Judaic Studies Program

The Columbian College of Arts and Sciences offers an interdisciplinary program in Judaic Studies leading to the degree of Bachelor of Arts. The program, whose purview extends from the ancient Near East to modern-day America, showcases and interprets the artistic expression, history, languages, literatures, philosophy, politics, and religion of the Jews over time and place.

The advantages of electing to major or minor in Judaic Studies are many. Our interdisciplinary nature allows students to take courses with award-winning faculty from various departments, while our traditionally small size facilitates close interaction between students and professors and fosters a sense of community and belonging. In the past, Judaic Studies’ graduates have gone on to careers as doctors, lawyers, journalists of both traditional and emergent media as well as professors and business professionals. Outside the classroom, the Judaic Studies program regularly sponsors trips to the theatre and museums in addition to hosting lectures and performances by celebrated personalities in a wide range of fields. GW is also the home of the I. Edward Kiev Collection, a wide-ranging and diverse collection of Hebraica and Judaica that spans more than five centuries and includes rare books, periodicals, Jewish graphic art, manuscripts, and archival documents.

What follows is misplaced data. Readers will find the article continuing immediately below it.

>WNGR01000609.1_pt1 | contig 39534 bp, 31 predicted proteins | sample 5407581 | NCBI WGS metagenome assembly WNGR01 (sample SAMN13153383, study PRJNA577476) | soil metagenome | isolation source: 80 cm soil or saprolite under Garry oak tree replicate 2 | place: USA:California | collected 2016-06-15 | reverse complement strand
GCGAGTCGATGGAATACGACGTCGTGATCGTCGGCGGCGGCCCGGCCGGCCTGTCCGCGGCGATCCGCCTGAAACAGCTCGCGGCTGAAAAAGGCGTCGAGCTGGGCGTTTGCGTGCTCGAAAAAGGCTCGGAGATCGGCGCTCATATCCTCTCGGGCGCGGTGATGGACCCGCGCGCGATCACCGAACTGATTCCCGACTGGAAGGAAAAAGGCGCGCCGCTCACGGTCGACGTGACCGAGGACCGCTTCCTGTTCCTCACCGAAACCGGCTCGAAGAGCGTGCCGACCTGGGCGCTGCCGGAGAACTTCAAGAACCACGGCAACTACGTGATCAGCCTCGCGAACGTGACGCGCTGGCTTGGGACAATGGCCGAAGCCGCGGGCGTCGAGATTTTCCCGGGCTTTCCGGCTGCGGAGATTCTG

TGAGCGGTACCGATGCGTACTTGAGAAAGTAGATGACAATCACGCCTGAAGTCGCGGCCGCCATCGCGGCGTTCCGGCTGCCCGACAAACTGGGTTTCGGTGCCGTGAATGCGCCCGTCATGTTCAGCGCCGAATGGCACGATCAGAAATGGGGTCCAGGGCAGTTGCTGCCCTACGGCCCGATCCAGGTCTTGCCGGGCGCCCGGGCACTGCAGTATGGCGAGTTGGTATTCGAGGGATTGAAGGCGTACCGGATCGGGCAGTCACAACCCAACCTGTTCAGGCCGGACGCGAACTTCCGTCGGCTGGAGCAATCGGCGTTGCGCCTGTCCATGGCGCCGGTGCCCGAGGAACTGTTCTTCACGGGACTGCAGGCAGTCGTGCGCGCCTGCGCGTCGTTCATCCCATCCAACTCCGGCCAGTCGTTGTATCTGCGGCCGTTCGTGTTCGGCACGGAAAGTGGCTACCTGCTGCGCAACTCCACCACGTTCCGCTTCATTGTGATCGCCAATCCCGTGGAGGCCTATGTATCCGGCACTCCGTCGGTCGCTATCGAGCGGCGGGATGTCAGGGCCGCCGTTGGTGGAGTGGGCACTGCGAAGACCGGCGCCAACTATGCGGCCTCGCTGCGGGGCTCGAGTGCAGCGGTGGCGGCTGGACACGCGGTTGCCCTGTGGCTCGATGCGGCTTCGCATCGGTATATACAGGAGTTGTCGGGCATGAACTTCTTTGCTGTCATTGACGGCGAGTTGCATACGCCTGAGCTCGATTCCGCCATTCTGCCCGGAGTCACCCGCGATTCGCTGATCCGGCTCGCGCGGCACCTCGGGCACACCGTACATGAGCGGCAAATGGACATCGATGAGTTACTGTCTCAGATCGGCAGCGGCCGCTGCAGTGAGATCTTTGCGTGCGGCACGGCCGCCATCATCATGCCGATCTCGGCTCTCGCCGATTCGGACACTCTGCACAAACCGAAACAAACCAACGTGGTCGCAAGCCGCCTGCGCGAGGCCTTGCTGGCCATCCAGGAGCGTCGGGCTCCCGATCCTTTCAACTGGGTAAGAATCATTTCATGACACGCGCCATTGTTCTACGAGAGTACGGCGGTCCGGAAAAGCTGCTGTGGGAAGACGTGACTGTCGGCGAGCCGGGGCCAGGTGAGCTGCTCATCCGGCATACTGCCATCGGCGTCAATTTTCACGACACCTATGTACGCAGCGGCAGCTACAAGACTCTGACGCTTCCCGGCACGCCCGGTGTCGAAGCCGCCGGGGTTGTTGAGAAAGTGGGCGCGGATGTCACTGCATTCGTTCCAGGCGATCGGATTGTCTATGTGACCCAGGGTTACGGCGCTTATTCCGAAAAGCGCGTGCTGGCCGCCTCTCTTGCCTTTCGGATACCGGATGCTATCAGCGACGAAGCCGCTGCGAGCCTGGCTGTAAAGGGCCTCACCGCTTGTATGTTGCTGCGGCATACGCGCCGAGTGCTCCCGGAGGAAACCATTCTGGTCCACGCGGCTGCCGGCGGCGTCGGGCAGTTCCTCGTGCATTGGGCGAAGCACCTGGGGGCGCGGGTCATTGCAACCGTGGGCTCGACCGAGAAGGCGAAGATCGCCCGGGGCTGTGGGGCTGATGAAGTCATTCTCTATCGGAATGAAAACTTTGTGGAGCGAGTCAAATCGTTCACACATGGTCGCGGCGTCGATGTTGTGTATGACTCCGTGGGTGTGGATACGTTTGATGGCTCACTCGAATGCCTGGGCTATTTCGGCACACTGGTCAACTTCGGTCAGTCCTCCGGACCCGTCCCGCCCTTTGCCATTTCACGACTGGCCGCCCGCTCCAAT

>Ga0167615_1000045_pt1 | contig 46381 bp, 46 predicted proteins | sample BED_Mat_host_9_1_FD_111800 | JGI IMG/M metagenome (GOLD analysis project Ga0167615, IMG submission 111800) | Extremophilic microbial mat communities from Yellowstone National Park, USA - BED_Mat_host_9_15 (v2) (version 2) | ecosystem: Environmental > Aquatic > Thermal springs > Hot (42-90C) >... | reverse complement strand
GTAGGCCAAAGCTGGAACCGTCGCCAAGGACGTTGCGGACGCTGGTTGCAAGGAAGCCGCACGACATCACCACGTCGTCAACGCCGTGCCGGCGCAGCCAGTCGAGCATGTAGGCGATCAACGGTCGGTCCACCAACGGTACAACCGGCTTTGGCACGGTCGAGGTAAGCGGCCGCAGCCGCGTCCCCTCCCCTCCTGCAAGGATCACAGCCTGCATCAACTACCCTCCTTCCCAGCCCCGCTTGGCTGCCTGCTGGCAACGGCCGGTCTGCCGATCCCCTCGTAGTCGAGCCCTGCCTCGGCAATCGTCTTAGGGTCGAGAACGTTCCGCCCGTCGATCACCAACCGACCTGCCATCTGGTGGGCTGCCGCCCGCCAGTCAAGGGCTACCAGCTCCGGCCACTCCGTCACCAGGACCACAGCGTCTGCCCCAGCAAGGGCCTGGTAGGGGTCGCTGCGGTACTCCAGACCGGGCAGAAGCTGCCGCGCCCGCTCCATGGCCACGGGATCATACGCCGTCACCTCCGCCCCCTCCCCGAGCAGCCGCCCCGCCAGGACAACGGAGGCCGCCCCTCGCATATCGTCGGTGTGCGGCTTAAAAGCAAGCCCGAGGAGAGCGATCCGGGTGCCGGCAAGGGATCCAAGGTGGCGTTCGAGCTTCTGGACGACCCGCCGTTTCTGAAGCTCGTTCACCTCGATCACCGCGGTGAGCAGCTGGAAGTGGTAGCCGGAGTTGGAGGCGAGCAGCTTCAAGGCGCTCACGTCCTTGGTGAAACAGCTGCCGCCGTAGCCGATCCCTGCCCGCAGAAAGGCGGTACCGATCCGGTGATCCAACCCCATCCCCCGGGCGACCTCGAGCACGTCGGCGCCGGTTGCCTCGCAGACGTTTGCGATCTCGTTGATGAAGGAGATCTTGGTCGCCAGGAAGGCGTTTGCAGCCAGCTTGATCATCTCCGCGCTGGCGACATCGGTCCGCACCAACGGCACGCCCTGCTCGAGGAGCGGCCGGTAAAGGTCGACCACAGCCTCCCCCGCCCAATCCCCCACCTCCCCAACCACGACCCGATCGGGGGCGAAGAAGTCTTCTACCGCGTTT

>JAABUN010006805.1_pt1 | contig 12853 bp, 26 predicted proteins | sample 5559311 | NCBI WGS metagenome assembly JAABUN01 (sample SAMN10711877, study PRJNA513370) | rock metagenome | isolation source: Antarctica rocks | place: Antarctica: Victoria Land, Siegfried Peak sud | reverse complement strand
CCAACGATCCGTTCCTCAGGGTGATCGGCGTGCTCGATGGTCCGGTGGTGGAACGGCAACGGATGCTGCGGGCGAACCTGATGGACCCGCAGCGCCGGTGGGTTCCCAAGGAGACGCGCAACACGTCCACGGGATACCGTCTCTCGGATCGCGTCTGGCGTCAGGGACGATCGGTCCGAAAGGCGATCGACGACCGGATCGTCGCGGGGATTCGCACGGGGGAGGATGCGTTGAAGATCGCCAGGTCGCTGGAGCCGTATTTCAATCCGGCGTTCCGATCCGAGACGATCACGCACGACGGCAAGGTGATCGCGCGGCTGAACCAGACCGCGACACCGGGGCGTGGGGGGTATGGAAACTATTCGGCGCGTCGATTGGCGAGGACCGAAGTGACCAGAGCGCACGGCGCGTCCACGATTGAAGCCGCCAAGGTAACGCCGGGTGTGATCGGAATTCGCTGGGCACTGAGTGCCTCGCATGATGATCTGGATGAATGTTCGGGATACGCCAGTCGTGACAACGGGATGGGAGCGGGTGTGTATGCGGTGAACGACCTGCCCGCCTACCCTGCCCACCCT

The Program in Judaic Studies also offers two new Masters of Arts degrees, one in Jewish Cultural Arts and the other, a cooperative venture with the Graduate School of Education and Human Development, in Experiential Education and Jewish Cultural Arts. Both programs are designed to train the next generation of Jewish culture and arts professionals.     


The images on this website are drawn from GW's I. Edward Kiev Judaica Collection.

Meet the Director

Daniel Schwartz, the new director of the Program in Judaic Studies, teaches and writes about modern Jewish intellectual and cultural history. His latest book, The First Modern Jew: Spinoza and the History of an Image, appeared in 2012. It was a co-winner of the American Academy for Jewish Research’s Salo W. Baron Prize for the best first book in Judaic studies and a finalist for the National Jewish Book Award in History. He is currently writing a history of the word “ghetto” that traces its evolution from sixteenth-century Venice to the present.